Chip and PIN Questions (and Answers!)

chip and pin cardLast week, Sam’s Club announced that it will feature EMV chip security technology in its store credit card.  It claims to be the first major American retailer to make the switch to EMV, and the decision is a major step forward for a technology that has taken hold in much of the world while seeing little adoption in the United States.

If you’re not familiar with EMV and what it might mean in the USA, here’s a quick rundown.

What is EMV?

EMV chips are microprocessor chips embedded within payment cards and designed to replace the familiar magnetic stripe where cardholder data and account information is stored.   Depending on the setup, transactions occur using the card plus either a code or signature.  These two basic arrangements are called chip-and-PIN and chip-and-signature.

Why the change?

The effort to move to EMV technology, which is poised to become the global standard for POS and ATM sales, is steered by the world’s major payment card companies (EMV stands for Europay, MasterCard, and Visa).  The primary argument for a move from magnetic stripes to chips is security of in-person transactions.  EMV chips uniquely encode the transaction information each time the card is used, which makes it harder for criminals to skim cards for useful data at the time of purchase.  In contrast, magnetic stripes contain and provide the same information each time they are used.  This means that magnetic cards can be cloned, whereas EMV cards are extremely difficult to copy.  If a PIN is required along with the EMV card, the user would have to have both the card and the PIN in order to successfully carry out a fraudulent transaction.

Is it really more secure?

For in-person transactions?  Absolutely.  Data on security is a little bit muddy because countries have adopted the technology at different rates, which has led to some new kinds of fraud as retailers juggled multiple types of payment cards.  This was particularly true in Europe, where cardholders are more likely to travel among countries, potentially going from chip-and-PIN to traditional and back again.  However, even with those caveats, it is clear that fraudulent in-person transactions are way down in EMV-based payment networks.  For example, losses from counterfeit cards in the UK decreased by over 63% from 2004 to 2010, according to a study by the Federal Reserve Bank of Atlanta.  Losses from lost or stolen cards declined 61% in the same time frame.  The study states similar results from other countries; there is some mixed data out there, but EMV has dramatically decreased fraud in face-to-face transactions.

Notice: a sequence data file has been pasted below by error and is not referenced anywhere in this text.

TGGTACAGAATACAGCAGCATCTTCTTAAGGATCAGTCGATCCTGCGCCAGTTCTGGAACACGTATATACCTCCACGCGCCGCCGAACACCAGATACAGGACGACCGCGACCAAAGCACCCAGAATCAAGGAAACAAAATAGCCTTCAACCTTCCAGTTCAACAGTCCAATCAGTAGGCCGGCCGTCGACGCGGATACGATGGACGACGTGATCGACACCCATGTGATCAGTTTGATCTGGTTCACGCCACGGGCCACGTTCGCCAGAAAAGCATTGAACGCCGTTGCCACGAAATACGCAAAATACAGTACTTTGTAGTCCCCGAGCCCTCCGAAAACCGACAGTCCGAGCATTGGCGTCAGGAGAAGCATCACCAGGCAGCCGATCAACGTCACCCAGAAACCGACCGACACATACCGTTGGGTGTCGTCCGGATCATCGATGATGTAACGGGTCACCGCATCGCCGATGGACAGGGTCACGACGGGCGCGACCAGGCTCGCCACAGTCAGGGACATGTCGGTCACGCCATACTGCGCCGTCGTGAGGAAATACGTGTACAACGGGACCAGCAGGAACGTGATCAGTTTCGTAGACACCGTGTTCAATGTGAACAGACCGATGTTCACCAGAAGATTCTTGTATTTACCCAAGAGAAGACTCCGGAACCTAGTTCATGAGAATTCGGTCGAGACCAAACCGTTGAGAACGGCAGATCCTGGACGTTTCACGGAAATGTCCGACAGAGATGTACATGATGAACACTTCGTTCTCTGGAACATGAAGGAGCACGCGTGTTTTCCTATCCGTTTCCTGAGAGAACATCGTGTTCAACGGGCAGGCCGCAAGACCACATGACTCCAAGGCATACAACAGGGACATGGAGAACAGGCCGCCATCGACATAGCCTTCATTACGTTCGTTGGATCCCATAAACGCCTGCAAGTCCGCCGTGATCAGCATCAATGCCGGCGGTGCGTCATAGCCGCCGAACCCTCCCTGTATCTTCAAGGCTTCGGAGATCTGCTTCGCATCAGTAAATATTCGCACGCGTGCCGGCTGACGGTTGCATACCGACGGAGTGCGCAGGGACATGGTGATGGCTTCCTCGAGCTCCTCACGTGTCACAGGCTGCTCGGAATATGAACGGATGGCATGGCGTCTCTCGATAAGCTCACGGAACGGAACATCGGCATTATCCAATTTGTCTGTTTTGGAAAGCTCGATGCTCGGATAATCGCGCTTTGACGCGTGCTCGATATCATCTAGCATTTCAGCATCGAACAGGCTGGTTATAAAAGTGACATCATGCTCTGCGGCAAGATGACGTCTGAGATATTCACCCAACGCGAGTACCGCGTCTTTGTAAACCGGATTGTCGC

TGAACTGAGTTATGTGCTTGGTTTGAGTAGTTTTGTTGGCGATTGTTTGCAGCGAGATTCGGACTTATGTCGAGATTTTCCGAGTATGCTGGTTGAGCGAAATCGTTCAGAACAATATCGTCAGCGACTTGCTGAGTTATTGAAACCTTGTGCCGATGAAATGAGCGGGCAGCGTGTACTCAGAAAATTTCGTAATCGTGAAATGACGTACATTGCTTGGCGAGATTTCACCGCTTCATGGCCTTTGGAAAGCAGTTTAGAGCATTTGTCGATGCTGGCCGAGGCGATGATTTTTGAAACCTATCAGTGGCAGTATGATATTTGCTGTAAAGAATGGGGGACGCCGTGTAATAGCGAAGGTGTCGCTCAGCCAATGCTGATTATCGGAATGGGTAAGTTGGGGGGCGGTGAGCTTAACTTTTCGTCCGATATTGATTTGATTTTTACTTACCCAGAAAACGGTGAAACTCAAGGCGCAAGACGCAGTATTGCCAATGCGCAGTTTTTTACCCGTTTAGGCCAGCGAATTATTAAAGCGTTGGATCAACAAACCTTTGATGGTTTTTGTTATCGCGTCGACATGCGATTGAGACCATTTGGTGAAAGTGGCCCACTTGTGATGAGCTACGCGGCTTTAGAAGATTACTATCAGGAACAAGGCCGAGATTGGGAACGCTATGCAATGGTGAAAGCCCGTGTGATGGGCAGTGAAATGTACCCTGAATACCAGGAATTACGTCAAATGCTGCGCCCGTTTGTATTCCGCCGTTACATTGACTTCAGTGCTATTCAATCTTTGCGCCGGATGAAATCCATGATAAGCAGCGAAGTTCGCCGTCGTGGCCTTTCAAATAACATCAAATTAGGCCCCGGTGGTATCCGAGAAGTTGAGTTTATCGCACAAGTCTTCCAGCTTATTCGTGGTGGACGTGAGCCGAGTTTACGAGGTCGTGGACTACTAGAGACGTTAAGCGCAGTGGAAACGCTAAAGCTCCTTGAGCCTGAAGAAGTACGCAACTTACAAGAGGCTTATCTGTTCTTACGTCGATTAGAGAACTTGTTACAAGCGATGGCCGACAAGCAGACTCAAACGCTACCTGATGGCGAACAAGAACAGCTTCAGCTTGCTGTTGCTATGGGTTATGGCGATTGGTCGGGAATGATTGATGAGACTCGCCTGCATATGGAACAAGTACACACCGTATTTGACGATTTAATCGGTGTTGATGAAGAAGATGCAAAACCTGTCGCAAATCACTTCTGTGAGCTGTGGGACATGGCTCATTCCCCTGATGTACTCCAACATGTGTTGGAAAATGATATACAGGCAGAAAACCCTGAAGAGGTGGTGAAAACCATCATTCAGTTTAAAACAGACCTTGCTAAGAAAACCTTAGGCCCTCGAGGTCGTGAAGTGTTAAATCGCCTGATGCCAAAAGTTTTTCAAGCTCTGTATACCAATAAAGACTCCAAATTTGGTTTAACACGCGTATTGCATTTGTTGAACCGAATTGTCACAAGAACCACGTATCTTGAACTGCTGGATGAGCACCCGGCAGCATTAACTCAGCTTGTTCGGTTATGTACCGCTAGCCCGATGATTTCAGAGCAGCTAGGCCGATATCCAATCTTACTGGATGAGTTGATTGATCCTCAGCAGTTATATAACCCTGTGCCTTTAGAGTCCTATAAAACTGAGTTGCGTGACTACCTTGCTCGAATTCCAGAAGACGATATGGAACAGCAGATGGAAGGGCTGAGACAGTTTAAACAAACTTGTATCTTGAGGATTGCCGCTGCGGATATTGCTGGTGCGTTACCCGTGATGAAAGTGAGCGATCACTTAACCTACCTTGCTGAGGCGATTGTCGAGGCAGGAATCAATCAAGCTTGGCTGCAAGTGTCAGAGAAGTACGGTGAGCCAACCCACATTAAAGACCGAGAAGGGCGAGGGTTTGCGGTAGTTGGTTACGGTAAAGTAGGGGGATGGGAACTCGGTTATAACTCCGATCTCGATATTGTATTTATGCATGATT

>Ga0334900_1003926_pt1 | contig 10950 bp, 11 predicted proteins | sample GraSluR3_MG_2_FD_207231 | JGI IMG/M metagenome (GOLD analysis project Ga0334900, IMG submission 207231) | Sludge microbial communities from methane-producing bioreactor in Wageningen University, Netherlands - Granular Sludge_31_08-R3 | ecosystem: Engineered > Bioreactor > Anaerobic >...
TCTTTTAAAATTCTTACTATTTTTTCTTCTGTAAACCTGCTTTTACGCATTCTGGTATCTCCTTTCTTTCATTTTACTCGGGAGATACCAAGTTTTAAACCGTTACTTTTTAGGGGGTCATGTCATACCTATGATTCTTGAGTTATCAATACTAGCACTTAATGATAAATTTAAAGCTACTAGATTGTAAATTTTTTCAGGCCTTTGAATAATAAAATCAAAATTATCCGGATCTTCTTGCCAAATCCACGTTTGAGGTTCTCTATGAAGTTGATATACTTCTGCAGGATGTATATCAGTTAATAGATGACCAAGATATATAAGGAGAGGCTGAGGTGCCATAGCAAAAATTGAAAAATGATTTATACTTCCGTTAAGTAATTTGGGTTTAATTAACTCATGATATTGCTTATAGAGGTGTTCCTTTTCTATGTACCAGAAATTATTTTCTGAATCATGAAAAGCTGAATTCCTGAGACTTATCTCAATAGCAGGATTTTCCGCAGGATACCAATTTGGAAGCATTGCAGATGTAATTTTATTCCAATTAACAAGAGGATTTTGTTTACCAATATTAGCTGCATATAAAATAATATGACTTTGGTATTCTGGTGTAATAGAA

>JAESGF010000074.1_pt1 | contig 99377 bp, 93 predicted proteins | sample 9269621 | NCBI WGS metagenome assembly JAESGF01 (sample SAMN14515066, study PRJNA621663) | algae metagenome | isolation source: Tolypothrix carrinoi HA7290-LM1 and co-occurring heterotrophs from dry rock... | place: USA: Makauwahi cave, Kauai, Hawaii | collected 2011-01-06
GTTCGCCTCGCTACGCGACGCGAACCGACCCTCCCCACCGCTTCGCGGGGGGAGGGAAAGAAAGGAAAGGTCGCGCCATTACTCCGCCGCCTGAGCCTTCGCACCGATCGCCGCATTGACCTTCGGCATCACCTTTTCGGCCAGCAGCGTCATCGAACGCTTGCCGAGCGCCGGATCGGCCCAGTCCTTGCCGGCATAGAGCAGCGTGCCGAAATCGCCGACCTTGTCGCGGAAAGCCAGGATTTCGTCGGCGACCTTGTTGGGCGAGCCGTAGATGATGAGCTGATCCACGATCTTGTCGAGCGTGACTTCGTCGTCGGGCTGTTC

When will EMV become the norm in the US?

Surprisingly soon.  EMV is the technology of choice in many developed countries, but it is nearly non-existent in the United States, in large part because fraud rates for in-person transactions were too low to justify the changeover.  However, risk from credit card fraud is up in the United States – to a reported 10 cents out of every $100 transacted from 2007 to 2014 – which makes the switch more important.  Aite Group, a research and consulting agency based in Boston, estimates that 70% of US-issued credit cards will be EMV-enabled by October of next year.  Combined with Aite Group’s estimate that 41% of debit cards will have changed over to EMV technology by then, that means 1.1 billion cards will be transitioned in the next sixteen months.  Pressuring the change are the card issuers, who have said that merchants will bear greater responsibility for fraudulent in-person card transactions in their stores after that time if they do not have EMV infrastructure in place.

What does this mean for me?

The most important question!  As with any new technology, things can change quickly, but what it likely means is:

  • A new credit card, soon.
  • Less risk of your credit card data being stolen during, or fraudulently used for, in-person transactions.  It will be far more difficult to skim cards for information or duplicate cards.
  • Higher risk of fraud in card-not-present transactions.  Online purchasing in EMV-based countries has typically seen fraud increase as chip-and-PIN adoption grows.  One common theory is that the same fraudsters will migrate from an old hustle – duplicating cards – to a new one as the old fraud becomes more challenging.  While consumers will hopefully avoid scams and theft, we may see new types of online security and new types of rackets as our in-person transactions get more secure.
  • An easier time traveling abroad.  ARCA’s Executive Vice President, Kirk Nelson, recently had a transaction rejected at a train station kiosk in Germany because his antiquated magnetic-stripe card wouldn’t work in the kiosk’s EMV card reader.  He had to run to an ATM to get cash, then come back and use the cash to buy his ticket.  While the transition in the United States will likely be gradual enough that consumers will not have issues using either style of card for years, your shiny new EMV card will have you ready to go in other parts of the world.